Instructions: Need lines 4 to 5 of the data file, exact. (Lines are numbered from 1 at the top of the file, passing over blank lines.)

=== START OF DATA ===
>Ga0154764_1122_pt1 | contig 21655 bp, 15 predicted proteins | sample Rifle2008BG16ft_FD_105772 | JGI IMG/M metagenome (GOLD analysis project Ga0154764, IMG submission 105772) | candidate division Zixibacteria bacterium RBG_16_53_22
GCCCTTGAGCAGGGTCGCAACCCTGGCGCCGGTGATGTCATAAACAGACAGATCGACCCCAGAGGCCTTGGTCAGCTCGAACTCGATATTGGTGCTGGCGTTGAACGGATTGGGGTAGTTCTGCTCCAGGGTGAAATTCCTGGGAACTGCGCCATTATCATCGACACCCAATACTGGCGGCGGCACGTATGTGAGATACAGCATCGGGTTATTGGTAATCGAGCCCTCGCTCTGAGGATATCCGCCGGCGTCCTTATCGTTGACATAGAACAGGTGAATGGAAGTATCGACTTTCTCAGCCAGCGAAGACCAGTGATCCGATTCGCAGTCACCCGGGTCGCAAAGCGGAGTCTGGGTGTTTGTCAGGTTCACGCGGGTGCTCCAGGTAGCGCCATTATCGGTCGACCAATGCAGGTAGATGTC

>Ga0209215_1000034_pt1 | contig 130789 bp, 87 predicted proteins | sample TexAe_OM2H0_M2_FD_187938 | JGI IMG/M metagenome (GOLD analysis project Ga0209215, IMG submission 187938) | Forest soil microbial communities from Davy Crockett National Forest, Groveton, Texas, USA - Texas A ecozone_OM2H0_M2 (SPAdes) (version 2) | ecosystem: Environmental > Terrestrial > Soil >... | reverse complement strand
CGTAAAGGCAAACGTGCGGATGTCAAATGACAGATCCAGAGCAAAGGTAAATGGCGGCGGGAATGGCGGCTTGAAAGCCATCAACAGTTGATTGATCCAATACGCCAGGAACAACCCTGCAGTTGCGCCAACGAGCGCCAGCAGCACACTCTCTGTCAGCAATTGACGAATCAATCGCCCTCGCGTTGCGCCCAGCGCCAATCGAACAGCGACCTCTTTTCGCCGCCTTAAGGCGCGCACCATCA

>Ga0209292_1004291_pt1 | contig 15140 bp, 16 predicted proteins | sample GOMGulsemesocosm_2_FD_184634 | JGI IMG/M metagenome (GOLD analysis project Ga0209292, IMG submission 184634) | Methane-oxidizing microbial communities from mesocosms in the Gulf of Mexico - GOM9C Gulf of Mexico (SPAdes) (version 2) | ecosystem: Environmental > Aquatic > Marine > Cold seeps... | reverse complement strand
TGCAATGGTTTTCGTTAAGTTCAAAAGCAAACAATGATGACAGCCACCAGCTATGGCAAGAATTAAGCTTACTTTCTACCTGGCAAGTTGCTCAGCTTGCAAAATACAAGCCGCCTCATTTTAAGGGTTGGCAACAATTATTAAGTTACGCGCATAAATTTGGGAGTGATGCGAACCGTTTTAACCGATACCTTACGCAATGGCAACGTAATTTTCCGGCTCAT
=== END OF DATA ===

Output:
CGTAAAGGCAAACGTGCGGATGTCAAATGACAGATCCAGAGCAAAGGTAAATGGCGGCGGGAATGGCGGCTTGAAAGCCATCAACAGTTGATTGATCCAATACGCCAGGAACAACCCTGCAGTTGCGCCAACGAGCGCCAGCAGCACACTCTCTGTCAGCAATTGACGAATCAATCGCCCTCGCGTTGCGCCCAGCGCCAATCGAACAGCGACCTCTTTTCGCCGCCTTAAGGCGCGCACCATCA

>Ga0209292_1004291_pt1 | contig 15140 bp, 16 predicted proteins | sample GOMGulsemesocosm_2_FD_184634 | JGI IMG/M metagenome (GOLD analysis project Ga0209292, IMG submission 184634) | Methane-oxidizing microbial communities from mesocosms in the Gulf of Mexico - GOM9C Gulf of Mexico (SPAdes) (version 2) | ecosystem: Environmental > Aquatic > Marine > Cold seeps... | reverse complement strand